A breakthrough on awareness of lake whitefish in Illinois came with Ricardo Cruz catching Illinois’ second record two years ago while perch fishing at Montrose Harbor.
We’ve come so far so fast.
Illinois’ sixth whitefish record will be official when fisheries chief Dan Stephenson receives and signs off on the paperwork.
Kevin Deram caught his whitefish on Friday with Capt. Rick Bentley of WindyCitySalmon.com on the Independence.
Bentley was trolling in 110 feet of water near Lake Bluff Reef, looking for big Chinook. He had just fixed a swivel and let out a Michigan Stinger Magnum caramel dolphin spoon on the 300-foot copper line rod.
“As soon as the line was all out and I re-engaged the free spool, the whitefish was on,’’ Bentley emailed. “So, like a lot of things fish, timing was absolutely everything here.’’
“It was actually different,’’ Deram said. “Any laker or salmon will try to get off. This was heavy, like reeling in a wet newspaper and there was quite a lot of line out.’’
Deram knew what the fish was from Door County fish boils and put dibs on taking it home.
The whitefish was put on ice, then Deram said, “Capt. Rick got on his phone and started calling to check the record.’’
On boat scales, the whitefish topped eight pounds. It was not legitimate until weighed on the certified scale at the Salmon Stop in Waukegan at 8 ¼ pounds. Biologist Steve Robillard was there to certify it.
That easily beat the 7-pound, 8-ounce whitefish caught March 22, 2017 by Ken Maggiore at Montrose Harbor. That was the historic day when Maggiore also caught the Illinois-record burbot, a record (9-4.8) that still stands.
“And I suspect it will not be the last time,’’ posted Christian Howe, who caught Illinois’s third record whitefish in on Feb. 17, 2017.
Illinois’ whitefish records have been so helter-skelter here’s a primer.
Capt. Tim Wojnicz on his FinQuest charter caught the inaugural Illinois-record whitefish (2-7.8) on May 8, 2012 while perch fishing off Waukegan.
Illinois fish records are officially kept in pounds and ounces, so digital readings of pounds are converted to pounds and ounces.
Wojnicz’s record stood until July 27, 2016 when Cruz eclipsed it with a 3-1.6 whitefish.
Here’s why I think Cruz’s fish is historically significant. In early 2016, many bigger whitefish were caught on the Chicago lakefront, but no one certified any. Cruz’s catch raised consciousness.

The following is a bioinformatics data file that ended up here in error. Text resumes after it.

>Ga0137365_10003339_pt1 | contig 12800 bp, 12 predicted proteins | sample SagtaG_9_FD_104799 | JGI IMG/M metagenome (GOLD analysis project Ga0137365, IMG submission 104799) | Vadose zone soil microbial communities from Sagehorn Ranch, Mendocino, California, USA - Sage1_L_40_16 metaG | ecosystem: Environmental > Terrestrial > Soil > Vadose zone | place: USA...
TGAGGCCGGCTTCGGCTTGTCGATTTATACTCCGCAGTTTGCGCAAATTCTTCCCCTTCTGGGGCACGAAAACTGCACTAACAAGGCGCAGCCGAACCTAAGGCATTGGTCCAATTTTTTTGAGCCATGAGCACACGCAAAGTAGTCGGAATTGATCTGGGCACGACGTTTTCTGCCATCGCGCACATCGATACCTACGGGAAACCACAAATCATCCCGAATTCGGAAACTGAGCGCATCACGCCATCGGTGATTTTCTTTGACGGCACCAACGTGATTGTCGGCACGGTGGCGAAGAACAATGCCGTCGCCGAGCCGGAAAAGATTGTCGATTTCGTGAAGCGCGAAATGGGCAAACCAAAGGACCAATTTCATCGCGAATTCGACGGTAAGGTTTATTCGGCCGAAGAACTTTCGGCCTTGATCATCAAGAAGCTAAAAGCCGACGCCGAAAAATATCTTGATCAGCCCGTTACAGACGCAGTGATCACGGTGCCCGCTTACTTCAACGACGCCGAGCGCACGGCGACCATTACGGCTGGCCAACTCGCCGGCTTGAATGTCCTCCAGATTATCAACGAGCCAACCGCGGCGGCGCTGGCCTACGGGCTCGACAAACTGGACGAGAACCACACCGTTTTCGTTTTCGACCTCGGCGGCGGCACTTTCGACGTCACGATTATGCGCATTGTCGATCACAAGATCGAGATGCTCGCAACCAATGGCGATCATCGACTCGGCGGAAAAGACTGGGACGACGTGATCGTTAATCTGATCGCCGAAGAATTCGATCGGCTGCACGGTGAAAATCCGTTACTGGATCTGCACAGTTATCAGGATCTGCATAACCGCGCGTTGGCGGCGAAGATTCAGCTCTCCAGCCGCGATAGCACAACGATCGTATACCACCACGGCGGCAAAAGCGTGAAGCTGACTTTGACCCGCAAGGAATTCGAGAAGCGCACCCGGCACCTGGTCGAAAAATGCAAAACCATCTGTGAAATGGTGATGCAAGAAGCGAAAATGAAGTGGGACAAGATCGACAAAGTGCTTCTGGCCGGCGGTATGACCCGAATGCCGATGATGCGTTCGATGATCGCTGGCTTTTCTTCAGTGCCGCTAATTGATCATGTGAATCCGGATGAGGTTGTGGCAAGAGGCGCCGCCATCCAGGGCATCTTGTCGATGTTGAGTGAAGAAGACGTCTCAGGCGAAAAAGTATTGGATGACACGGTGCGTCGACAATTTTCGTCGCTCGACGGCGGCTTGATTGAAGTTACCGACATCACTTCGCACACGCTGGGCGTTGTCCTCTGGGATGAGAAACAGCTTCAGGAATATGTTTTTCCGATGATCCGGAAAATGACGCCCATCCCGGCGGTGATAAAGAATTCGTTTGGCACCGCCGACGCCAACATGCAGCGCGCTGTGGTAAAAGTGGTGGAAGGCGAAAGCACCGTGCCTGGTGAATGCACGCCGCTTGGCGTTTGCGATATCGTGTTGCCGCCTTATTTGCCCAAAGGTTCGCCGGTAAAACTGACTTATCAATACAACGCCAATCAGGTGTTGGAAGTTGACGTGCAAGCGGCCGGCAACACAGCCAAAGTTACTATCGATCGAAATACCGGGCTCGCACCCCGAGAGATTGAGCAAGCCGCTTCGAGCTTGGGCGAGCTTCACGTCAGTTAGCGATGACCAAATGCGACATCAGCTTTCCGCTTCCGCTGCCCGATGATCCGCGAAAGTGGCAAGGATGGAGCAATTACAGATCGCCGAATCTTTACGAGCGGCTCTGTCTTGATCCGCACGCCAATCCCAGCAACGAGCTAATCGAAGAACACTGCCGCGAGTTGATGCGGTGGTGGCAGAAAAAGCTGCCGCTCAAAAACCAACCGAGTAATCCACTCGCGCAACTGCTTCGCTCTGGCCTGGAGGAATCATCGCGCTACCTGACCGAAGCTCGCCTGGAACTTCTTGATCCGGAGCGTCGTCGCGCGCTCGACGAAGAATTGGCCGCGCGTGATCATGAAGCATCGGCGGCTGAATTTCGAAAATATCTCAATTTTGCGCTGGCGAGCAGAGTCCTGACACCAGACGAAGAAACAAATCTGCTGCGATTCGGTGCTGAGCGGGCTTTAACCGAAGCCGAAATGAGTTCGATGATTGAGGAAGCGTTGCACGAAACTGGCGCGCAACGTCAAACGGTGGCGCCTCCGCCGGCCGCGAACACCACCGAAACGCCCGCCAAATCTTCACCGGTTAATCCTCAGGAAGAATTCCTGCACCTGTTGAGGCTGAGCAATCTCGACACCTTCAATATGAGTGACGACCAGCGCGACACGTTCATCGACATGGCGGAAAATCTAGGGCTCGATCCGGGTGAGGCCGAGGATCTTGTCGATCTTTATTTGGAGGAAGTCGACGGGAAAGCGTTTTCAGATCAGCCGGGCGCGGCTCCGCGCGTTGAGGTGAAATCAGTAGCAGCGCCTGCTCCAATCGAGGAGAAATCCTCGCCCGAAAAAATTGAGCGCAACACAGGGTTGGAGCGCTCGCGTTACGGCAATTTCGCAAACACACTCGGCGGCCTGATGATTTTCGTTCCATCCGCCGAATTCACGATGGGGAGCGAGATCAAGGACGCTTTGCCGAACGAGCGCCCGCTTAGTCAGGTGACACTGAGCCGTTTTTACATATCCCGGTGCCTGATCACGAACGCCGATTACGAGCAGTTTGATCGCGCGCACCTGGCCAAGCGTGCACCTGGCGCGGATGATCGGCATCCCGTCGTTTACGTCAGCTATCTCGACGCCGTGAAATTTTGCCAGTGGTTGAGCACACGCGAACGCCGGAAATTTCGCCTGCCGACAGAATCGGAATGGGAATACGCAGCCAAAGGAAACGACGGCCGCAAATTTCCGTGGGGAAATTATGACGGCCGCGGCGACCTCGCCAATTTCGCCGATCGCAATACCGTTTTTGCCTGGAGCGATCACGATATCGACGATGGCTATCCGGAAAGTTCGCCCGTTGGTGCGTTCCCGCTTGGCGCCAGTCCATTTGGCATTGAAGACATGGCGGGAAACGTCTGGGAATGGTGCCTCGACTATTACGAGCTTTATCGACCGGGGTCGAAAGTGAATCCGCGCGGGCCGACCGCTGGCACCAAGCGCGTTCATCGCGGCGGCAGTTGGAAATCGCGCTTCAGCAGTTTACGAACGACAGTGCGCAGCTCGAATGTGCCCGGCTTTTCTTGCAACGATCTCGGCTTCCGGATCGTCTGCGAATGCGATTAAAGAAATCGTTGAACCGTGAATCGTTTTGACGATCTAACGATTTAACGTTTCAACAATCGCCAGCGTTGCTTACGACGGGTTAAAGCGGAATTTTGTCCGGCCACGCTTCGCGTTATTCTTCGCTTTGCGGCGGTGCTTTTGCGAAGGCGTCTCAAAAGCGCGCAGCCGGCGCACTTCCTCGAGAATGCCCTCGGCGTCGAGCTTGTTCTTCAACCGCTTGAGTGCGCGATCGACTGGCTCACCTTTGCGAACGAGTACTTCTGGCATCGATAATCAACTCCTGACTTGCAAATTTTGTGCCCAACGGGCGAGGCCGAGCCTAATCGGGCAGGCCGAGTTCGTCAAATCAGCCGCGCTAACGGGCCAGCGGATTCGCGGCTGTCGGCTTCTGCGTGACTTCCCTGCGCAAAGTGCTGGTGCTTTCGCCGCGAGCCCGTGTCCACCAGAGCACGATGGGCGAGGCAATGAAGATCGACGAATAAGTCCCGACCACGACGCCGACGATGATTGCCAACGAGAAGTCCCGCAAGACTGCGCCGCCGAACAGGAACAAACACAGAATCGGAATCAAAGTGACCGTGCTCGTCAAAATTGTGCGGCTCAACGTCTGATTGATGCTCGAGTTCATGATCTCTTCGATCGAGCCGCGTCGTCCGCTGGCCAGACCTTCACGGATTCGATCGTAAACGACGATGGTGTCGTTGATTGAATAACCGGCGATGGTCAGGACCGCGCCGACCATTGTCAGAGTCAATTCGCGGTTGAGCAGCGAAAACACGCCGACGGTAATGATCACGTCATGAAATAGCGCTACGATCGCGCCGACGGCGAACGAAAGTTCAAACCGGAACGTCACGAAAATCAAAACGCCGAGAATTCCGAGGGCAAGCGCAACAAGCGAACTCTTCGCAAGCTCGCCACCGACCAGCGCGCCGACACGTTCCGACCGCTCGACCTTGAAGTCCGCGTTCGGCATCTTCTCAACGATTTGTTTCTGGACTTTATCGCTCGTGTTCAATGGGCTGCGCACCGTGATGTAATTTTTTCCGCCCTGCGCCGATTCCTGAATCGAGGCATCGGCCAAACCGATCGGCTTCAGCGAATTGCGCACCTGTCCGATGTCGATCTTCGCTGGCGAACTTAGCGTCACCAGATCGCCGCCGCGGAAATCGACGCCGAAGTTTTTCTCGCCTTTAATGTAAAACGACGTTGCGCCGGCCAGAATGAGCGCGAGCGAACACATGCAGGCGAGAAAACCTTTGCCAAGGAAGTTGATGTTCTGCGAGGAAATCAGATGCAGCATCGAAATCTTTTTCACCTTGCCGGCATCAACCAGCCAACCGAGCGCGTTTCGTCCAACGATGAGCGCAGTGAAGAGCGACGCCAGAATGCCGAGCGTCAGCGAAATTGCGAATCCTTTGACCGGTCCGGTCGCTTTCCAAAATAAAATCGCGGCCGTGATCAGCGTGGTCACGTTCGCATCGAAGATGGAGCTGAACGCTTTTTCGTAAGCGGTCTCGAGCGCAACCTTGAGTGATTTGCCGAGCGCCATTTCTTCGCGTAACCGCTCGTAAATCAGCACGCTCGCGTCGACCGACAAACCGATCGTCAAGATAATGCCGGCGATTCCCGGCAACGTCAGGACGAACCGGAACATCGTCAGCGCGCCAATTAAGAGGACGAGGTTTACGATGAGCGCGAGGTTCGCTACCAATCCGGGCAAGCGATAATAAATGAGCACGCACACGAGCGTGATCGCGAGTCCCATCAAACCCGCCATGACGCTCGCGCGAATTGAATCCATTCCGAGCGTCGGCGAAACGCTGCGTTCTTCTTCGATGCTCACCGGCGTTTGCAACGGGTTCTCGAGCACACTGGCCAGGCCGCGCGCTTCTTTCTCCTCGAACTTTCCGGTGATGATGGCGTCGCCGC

That showed in 2017 with three records.
Howe started with a 4-7.2 whitefish he caught while perch fishing on the Calumet. He had just received his certificate from the IDNR when Vincent Chan beat him. I thought Chan’s mark (6-8.8), caught while perch fishing on March 19, 2017 behind McCormick Place, might stand for awhile.
It only made a few days before Maggiore pulled off his feat March 22 at Montrose Harbor. Well, Maggiore’s record did last more than a year before Deram’s whitefish topped him.
I suspect Howe is right, this is not Illinois’ last whitefish record.
When the paperwork is final, Deram’s whitefish will be the fourth Illinois-record fish in 2018.
Ken Krumreich caught the first on May 19 at a Goose Lake Association lake. Genetic testing still has not determined whether his 3-1.1 fish will be the redear record or establish a new category of redear hybrid.
On May 24, Johnathan Inman broke one of the longest standing records when he caught a 38-4 freshwater drum from Clinton Lake. Three days later at Horseshoe Lake, Don Lawrence moved the shortnose gar record to 6-15.2.
The hits keep coming.
WILD THINGS: John Vukmirovich messaged from his ramblings, “The chicory has finally started to flower around here. It was in profusion last summer, but it seems to have come up a tad late.’’
STRAY CAST: For once I agree with Cubs fans, driving home Sunday I caught Jeff Garlin on the Cubs broadcast sounding like a kid busting through brush to skip rocks where you’re fishing.